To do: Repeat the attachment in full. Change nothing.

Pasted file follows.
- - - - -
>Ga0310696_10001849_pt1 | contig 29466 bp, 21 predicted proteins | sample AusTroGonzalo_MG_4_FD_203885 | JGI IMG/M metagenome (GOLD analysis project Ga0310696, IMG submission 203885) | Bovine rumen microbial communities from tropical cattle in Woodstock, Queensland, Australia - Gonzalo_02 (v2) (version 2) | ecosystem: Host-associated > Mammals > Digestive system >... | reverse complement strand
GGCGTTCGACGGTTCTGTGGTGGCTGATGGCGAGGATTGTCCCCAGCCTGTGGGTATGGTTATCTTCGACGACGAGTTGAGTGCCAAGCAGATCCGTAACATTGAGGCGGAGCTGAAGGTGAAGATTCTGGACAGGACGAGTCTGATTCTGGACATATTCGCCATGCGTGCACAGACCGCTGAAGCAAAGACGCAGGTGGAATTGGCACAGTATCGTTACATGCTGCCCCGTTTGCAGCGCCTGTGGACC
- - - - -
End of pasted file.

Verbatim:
>Ga0310696_10001849_pt1 | contig 29466 bp, 21 predicted proteins | sample AusTroGonzalo_MG_4_FD_203885 | JGI IMG/M metagenome (GOLD analysis project Ga0310696, IMG submission 203885) | Bovine rumen microbial communities from tropical cattle in Woodstock, Queensland, Australia - Gonzalo_02 (v2) (version 2) | ecosystem: Host-associated > Mammals > Digestive system >... | reverse complement strand
GGCGTTCGACGGTTCTGTGGTGGCTGATGGCGAGGATTGTCCCCAGCCTGTGGGTATGGTTATCTTCGACGACGAGTTGAGTGCCAAGCAGATCCGTAACATTGAGGCGGAGCTGAAGGTGAAGATTCTGGACAGGACGAGTCTGATTCTGGACATATTCGCCATGCGTGCACAGACCGCTGAAGCAAAGACGCAGGTGGAATTGGCACAGTATCGTTACATGCTGCCCCGTTTGCAGCGCCTGTGGACC